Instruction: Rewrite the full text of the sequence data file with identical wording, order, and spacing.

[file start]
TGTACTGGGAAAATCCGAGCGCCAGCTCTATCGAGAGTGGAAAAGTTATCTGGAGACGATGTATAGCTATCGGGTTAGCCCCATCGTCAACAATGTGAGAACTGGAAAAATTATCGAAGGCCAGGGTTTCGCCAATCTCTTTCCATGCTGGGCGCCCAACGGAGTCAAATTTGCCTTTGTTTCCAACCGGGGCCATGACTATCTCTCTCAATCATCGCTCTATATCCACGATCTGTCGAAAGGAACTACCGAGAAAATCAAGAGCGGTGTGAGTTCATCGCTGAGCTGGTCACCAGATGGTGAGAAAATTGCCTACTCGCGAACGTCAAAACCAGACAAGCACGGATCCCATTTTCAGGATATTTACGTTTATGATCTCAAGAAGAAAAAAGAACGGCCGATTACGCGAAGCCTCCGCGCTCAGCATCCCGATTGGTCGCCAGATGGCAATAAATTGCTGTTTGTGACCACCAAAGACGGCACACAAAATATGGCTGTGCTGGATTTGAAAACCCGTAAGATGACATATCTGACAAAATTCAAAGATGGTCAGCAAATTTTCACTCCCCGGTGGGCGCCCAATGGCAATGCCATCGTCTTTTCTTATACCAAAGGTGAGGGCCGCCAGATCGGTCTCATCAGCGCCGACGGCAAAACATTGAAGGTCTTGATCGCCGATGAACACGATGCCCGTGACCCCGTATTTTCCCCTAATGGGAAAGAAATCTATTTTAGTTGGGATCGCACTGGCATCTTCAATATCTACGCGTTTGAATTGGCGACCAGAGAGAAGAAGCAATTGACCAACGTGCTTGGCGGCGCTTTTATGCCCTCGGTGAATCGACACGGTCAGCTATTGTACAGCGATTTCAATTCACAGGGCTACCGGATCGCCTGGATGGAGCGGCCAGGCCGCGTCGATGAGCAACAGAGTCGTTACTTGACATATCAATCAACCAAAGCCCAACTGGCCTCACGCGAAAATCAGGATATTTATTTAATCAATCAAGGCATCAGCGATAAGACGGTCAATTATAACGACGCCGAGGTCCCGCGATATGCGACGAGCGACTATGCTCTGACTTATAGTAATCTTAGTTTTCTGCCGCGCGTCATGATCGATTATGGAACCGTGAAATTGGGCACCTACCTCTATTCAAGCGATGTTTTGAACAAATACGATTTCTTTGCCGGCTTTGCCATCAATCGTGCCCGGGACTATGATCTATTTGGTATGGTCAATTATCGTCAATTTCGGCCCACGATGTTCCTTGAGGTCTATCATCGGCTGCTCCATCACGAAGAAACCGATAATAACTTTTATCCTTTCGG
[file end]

TGTACTGGGAAAATCCGAGCGCCAGCTCTATCGAGAGTGGAAAAGTTATCTGGAGACGATGTATAGCTATCGGGTTAGCCCCATCGTCAACAATGTGAGAACTGGAAAAATTATCGAAGGCCAGGGTTTCGCCAATCTCTTTCCATGCTGGGCGCCCAACGGAGTCAAATTTGCCTTTGTTTCCAACCGGGGCCATGACTATCTCTCTCAATCATCGCTCTATATCCACGATCTGTCGAAAGGAACTACCGAGAAAATCAAGAGCGGTGTGAGTTCATCGCTGAGCTGGTCACCAGATGGTGAGAAAATTGCCTACTCGCGAACGTCAAAACCAGACAAGCACGGATCCCATTTTCAGGATATTTACGTTTATGATCTCAAGAAGAAAAAAGAACGGCCGATTACGCGAAGCCTCCGCGCTCAGCATCCCGATTGGTCGCCAGATGGCAATAAATTGCTGTTTGTGACCACCAAAGACGGCACACAAAATATGGCTGTGCTGGATTTGAAAACCCGTAAGATGACATATCTGACAAAATTCAAAGATGGTCAGCAAATTTTCACTCCCCGGTGGGCGCCCAATGGCAATGCCATCGTCTTTTCTTATACCAAAGGTGAGGGCCGCCAGATCGGTCTCATCAGCGCCGACGGCAAAACATTGAAGGTCTTGATCGCCGATGAACACGATGCCCGTGACCCCGTATTTTCCCCTAATGGGAAAGAAATCTATTTTAGTTGGGATCGCACTGGCATCTTCAATATCTACGCGTTTGAATTGGCGACCAGAGAGAAGAAGCAATTGACCAACGTGCTTGGCGGCGCTTTTATGCCCTCGGTGAATCGACACGGTCAGCTATTGTACAGCGATTTCAATTCACAGGGCTACCGGATCGCCTGGATGGAGCGGCCAGGCCGCGTCGATGAGCAACAGAGTCGTTACTTGACATATCAATCAACCAAAGCCCAACTGGCCTCACGCGAAAATCAGGATATTTATTTAATCAATCAAGGCATCAGCGATAAGACGGTCAATTATAACGACGCCGAGGTCCCGCGATATGCGACGAGCGACTATGCTCTGACTTATAGTAATCTTAGTTTTCTGCCGCGCGTCATGATCGATTATGGAACCGTGAAATTGGGCACCTACCTCTATTCAAGCGATGTTTTGAACAAATACGATTTCTTTGCCGGCTTTGCCATCAATCGTGCCCGGGACTATGATCTATTTGGTATGGTCAATTATCGTCAATTTCGGCCCACGATGTTCCTTGAGGTCTATCATCGGCTGCTCCATCACGAAGAAACCGATAATAACTTTTATCCTTTCGG